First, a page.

It had been 23 years since I had last seen the museum, and 41 years since I was a young Ensign in pursuit of my Wings of Gold at NPA. This place is hallowed ground for me.
I was greeted by a Marine 2nd Lieutenant and a Navy Ensign at the bag-search table. This was the first new addition to the facility I noticed. At the help desk I was greeted by a guy about my age with miniature Naval Flight Officer wings like mine. He had been thru the Officer & a Gentleman School (AOCS) just like I had, two years after me. We were having a great chat until interrupted by an older couple looking for something.
My main objective was to find a curator at the museum. I had emailed the general email address about a rare photograph I had discovered in the Nashville Archives, but had received no reply. Sometimes it’s better to just show up in person when this happens. I definitely learned that one from my Dad. He was known to push the limits with this tactic.
In the administrative office, the only one there was in the far back office. It was the deputy director of the Museum. He was very cordial, even though I had blown in unannounced. Ironically his last name was Godspeed.
I told him I had something he might want to get a copy of. It’s a photograph of the U.S.S. Shenandoah, a rigid airship about the size of the Hindenburg. It was designated the ZR-1. I knew that this was one of the oldest negatives in our collection of aerial images from the 105th Observation Squadron in Nashville, because the ZR-1 was lost in a violent thunderstorm in 1924.
I also flew military planes with the Air National Guard after my Naval Air Reserve service in Millington, Tennessee. By then, the 105th were in C-130’s. They now fly drones from the comfort of Berry Field Nashville (BNA).
I told him I would email him the best copy I had, and if we can ever get funding to have it restored (it buckled with age), I would send a better reproduction.
As I looped around the first floor, there she was: the T-2 Buckeye Navy jet trainer. This was the intermediate trainer for me at Training Squadron VT-10 there. It almost brought tears to my eyes, and as I read this to my mother last night, I could barely choke the words out:
Letter to Parents after B-4 Check-flight – 23 March 83
I flew my B–4 flight yesterday afternoon and did pretty well. I got an above average grade in my navigation hitting most all my turn points right on course. The only significant problem I had in the whole flight were my time estimates which were off due to a math error on my part (go figure). My pilot told me that the “hop” was above average and that I had good potential. I think this was the first flight so far that I really felt in control of everything and got a chance to call all the shots.
It was really something to bring that plane down. We started a decent from a cruising altitude of 25,000 feet, which was well above the cloud layer obscuring most of the Gulf Coast. That was really beautiful. It was just about sunset and the cloud layer looked like a huge amber quilt.
Penetrating into the clouds was kind of creepy however. It seemed that instantly the clouds engulfed us and it got very dark immediately. I groped for the reo-stat control to my side and adjusted the instrument lights. It got bumpy and I felt my insides groan, but I kept my instrument scan checking airspeed, altitude, course, airspeed, altitude, course.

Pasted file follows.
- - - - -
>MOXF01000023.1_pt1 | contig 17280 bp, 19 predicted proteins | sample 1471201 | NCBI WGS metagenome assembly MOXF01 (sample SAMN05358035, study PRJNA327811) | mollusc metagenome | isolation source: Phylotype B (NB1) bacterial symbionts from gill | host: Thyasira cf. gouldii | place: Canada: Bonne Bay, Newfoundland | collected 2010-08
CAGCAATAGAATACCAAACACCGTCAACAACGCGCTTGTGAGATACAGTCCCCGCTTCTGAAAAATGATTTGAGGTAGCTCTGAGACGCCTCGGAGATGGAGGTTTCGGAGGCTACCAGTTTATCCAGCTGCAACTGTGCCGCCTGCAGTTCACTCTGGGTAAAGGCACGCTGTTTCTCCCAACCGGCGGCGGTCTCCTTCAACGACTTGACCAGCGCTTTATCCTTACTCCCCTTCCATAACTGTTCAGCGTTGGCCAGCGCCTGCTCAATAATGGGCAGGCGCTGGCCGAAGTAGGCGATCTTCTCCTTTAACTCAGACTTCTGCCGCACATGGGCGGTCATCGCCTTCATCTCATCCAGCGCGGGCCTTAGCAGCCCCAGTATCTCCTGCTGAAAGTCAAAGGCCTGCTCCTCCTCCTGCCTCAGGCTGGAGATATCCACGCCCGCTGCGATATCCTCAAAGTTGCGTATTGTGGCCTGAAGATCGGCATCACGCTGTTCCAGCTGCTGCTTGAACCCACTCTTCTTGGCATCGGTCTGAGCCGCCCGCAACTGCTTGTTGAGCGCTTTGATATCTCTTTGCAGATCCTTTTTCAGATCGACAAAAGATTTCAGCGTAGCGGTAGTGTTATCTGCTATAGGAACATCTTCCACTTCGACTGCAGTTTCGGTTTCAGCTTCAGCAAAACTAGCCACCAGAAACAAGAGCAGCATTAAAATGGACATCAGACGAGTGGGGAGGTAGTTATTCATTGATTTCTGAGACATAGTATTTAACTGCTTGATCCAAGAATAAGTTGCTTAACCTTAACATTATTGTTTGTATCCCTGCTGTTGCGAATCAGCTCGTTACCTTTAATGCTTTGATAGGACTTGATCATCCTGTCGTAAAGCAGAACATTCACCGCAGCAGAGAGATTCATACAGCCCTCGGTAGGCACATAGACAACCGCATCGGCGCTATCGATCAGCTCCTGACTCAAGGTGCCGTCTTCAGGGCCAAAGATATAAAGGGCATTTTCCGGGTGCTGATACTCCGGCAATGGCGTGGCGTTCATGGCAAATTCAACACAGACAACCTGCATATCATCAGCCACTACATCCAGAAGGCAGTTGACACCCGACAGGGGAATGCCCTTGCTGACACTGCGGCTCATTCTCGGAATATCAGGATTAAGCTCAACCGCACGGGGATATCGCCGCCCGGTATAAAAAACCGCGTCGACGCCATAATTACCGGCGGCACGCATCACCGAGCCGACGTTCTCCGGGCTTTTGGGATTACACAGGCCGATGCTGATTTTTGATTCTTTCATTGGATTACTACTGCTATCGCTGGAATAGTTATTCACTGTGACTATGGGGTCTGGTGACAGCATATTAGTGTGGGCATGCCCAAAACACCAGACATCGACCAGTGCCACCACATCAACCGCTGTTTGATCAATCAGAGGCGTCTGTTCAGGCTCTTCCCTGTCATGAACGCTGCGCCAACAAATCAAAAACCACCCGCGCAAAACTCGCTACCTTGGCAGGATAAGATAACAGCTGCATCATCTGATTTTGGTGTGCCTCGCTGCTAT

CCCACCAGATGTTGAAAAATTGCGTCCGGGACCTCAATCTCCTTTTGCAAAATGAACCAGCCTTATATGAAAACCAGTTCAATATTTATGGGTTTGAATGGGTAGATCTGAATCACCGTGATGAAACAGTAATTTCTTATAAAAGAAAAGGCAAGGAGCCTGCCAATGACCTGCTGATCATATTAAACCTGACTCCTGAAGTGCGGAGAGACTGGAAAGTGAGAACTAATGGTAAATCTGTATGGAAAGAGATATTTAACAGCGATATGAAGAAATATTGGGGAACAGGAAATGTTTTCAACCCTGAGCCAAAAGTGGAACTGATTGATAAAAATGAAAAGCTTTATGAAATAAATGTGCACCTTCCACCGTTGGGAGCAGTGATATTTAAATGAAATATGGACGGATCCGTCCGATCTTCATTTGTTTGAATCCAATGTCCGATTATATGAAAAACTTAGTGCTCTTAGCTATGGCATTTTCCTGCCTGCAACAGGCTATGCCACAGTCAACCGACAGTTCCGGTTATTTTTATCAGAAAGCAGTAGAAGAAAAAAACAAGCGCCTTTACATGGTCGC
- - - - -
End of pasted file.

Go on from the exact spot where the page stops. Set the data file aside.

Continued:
Keying my helmet mic: “Approach Control Zero Foxtrot 27 leaving one-six thousand”. To instructor pilot: “Sir descend to 1200 feet…passing one 5000 feet… “Sir mark right heading zero niner zero… passing ten thousand…Sir mark right heading zero five zero”
Approach: “Foxtrot 27 contact Sherman tower at the final approach fix with the gear” “Zero Fox 27 Roger, switching to the tower” “Sir slow to gear speed, standby for the landing checklist: fuel transfer-off, speed breaks-out, wheels-three down and locked, etc. “Tower Zero Foxtrot 27 final approach fix with the gear”.
Tower: “Zero Foxtrot 27 is cleared to land on seven right, winds one two zero at twenty, altimeter 29.96”. “Zero Foxtrot 27 cleared on the right 29.96”.
Just about that time, we descended from 1200 feet and broke through the clouds, and there it was right on course – the beautiful blue approach lights of Sherman Field! “On glideslope… above glideslope… on speed… slightly fast… on glideslope… on speed… on glideslope… on speed etc. – touchdown”.
I never would have thought it possible. I’ll never forget thinking as we approached Denver International last May, how anyone could break through a layer of clouds just 1000 feet above the ground and land. We were also “crabbing” about 20 degrees to the right of the runway, due to the high wind speed. We’re on short-final looking over our left shoulder to look down the runway approach. It just didn’t seem possible – but it happened and it was great!
Well, let’s hope I can pull it off again tomorrow when I am sure I will probably fly my B-5 check flight.
The last nostalgia stop was the legendary McQuire’s Irish Pub and Restaurant for a pint and Shepards Pie. When one of my buddies got his wings he was witnessed standing on the table drinking them down with a pitcher of beer there.
Thus ended my full-moon voyage into the past
As I headed out at the crack of dawn, with the full moon above me, I sang: “Up in the morning with the rising sun, Class 29 on a little run. I don’t know but I’ve been told, Navy wings are made of gold. I don’t know but it’s been, said Air Force wings are made of lead. Low, right left, lefty right left. Love to double time!”
Lt. Cdr. Bob Henderson, VP-67 & Captain 105th ALS